April 06, 2018
Motorcycles, makers, master’s programs
“I refer to myself as a gearhead,” Dave Landis said about his passion for cars and motorcycles.
Automobiles are a mirror for how deeply engineering intertwines with his life. In his younger days, he would take apart mechanisms and electronics to understand them and appreciate their designs. Often in high school, he would fix up neglected cars. Then upon graduating from college, he bought his first motorcycle and traveled cross-country. This savvy for tinkering and technology led him toward study in electrical engineering as an undergraduate at Carnegie Mellon University.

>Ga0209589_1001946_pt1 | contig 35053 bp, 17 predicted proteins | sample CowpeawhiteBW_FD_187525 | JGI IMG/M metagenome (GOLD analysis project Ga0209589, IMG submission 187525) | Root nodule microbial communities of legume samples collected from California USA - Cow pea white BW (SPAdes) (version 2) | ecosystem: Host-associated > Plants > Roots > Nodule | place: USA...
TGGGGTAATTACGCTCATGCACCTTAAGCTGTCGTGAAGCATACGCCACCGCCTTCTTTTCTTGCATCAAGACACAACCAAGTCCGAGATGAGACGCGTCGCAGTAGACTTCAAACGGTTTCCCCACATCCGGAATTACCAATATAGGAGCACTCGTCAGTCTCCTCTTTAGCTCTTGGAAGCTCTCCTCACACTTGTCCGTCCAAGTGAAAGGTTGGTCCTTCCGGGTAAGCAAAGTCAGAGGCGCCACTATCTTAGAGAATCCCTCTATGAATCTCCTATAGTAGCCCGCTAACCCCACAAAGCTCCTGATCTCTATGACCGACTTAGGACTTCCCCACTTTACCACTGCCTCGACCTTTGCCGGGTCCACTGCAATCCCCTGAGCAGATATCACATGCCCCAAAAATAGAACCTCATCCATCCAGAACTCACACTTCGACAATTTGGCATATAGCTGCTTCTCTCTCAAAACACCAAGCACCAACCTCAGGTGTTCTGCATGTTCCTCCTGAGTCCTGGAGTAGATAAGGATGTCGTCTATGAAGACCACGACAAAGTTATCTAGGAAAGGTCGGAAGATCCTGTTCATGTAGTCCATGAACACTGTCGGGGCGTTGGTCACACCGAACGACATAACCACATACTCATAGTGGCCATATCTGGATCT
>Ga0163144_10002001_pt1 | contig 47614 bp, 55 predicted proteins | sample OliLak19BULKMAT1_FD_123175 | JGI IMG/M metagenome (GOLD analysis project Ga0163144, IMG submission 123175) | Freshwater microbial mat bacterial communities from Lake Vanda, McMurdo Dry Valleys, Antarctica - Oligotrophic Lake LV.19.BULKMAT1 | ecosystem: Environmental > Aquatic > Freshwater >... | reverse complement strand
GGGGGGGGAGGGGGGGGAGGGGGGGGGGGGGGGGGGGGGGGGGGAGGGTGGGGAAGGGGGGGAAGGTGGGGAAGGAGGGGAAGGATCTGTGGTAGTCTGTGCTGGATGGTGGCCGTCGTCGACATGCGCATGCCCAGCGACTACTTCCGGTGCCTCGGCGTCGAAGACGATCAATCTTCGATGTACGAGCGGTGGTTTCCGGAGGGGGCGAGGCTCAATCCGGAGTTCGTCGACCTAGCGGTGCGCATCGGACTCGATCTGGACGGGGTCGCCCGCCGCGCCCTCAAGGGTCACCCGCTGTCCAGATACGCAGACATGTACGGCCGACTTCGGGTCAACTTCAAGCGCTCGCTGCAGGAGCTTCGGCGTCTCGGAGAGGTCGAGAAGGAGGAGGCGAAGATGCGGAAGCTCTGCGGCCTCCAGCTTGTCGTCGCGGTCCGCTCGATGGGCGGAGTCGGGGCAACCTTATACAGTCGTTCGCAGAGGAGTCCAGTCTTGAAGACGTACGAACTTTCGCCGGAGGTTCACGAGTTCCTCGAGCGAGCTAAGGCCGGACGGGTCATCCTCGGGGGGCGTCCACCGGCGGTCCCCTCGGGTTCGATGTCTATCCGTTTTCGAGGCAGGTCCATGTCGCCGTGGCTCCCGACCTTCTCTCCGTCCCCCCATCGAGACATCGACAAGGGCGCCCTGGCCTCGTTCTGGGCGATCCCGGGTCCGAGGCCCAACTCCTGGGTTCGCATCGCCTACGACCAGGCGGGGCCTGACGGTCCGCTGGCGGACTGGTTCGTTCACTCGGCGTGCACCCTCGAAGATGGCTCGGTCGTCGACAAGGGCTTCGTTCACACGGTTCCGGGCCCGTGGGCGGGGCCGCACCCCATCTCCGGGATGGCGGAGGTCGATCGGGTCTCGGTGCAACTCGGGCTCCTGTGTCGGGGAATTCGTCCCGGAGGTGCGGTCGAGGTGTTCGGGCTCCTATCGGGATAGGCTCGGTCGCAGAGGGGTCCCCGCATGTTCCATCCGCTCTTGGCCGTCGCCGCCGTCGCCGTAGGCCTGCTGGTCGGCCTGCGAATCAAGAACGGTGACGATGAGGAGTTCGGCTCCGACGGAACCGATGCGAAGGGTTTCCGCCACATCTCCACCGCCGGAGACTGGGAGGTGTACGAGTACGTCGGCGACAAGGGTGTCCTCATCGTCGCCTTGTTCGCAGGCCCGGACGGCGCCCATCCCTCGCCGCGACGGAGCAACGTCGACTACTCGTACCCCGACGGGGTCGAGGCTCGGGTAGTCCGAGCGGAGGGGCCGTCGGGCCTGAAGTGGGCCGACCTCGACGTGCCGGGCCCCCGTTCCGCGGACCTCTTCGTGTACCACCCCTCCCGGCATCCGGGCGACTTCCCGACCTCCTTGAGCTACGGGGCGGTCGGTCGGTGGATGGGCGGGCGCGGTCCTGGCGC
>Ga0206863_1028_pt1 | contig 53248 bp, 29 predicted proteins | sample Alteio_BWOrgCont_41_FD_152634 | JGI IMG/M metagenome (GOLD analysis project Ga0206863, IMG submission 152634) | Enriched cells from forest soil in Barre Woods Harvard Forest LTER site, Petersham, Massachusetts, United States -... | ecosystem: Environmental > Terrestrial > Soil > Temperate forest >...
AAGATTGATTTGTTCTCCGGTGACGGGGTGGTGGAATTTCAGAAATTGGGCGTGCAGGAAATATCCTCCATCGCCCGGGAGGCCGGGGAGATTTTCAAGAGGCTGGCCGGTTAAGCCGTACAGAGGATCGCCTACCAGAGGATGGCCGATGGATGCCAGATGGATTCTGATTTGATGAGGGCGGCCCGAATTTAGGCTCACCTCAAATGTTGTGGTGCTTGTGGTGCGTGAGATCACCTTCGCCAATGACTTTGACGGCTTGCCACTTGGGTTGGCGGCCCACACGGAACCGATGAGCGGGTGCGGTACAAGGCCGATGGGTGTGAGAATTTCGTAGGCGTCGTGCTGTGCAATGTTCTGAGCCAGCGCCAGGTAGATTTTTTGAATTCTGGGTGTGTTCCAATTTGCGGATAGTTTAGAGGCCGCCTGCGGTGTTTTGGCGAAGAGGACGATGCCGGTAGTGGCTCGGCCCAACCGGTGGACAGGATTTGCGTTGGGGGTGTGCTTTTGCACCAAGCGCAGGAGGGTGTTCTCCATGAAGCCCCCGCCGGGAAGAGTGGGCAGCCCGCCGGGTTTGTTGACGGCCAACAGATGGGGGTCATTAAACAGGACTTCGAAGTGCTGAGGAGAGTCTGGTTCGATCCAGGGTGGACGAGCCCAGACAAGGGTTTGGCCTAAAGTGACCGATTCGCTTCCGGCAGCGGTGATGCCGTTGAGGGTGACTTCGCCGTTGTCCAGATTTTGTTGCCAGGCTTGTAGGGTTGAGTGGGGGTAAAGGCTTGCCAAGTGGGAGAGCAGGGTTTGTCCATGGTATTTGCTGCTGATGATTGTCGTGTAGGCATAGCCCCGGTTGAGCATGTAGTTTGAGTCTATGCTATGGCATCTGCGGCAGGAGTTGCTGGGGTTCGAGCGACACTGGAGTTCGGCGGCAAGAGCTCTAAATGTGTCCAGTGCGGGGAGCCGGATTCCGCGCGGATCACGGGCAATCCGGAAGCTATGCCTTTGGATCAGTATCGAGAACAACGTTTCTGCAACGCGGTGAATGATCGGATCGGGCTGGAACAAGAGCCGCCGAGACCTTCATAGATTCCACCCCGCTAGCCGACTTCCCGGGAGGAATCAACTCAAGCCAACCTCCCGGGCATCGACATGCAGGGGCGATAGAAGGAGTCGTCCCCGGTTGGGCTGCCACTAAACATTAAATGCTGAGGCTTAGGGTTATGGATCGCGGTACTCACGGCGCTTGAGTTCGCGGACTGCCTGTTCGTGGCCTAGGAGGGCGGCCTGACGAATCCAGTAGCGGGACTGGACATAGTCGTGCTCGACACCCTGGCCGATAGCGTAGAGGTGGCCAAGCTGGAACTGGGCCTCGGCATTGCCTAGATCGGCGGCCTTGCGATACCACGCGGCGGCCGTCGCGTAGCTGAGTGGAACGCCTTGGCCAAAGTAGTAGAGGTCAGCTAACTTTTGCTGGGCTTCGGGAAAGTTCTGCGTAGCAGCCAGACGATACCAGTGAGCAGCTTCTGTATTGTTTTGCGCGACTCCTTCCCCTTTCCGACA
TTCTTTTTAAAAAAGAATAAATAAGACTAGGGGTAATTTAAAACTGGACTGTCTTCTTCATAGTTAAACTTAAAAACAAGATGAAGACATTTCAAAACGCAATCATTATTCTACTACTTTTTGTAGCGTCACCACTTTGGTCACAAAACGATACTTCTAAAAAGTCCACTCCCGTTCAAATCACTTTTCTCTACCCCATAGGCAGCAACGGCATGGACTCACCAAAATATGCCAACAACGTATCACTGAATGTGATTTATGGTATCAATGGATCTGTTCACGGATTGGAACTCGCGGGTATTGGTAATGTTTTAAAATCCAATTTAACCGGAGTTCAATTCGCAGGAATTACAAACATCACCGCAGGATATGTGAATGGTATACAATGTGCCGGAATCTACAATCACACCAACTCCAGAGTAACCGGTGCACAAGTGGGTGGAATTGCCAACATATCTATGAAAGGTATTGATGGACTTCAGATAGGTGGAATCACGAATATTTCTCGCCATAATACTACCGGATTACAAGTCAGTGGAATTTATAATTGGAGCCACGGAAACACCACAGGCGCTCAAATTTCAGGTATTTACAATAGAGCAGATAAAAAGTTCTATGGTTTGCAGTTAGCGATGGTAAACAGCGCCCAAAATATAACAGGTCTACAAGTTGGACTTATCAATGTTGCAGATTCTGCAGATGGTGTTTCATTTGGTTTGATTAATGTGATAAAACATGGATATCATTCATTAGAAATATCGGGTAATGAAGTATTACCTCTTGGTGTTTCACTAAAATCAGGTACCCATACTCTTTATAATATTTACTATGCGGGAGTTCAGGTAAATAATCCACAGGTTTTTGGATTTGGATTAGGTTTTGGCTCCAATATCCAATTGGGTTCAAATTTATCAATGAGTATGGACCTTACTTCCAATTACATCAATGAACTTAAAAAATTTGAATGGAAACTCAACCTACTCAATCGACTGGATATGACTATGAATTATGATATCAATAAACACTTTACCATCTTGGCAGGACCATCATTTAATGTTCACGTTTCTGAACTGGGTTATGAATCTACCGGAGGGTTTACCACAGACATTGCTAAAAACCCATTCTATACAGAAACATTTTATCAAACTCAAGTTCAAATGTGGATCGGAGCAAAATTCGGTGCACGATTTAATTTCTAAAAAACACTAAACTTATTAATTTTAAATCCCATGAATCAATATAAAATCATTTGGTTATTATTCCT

Landis recalls that his undergraduate studies were hands-on and pragmatic, thinking fondly of the normalcy of iterating projects in the lab and building and testing them. This nurtured a culture of making and makers. Over the years, however, the mood waxed and waned, Landis says. He holds a unique perspective on this culture at CMU, having participated in it years ago and then having returned to it 40 years later in its modern form.
Once, while Landis listened to a talk given by former University President Jared Cohon in Roberts Engineering Hall, the power failed. Cohon mused on how, 30 years earlier, a dozen students would immediately jump up to run to the power system to identify and repair the failure.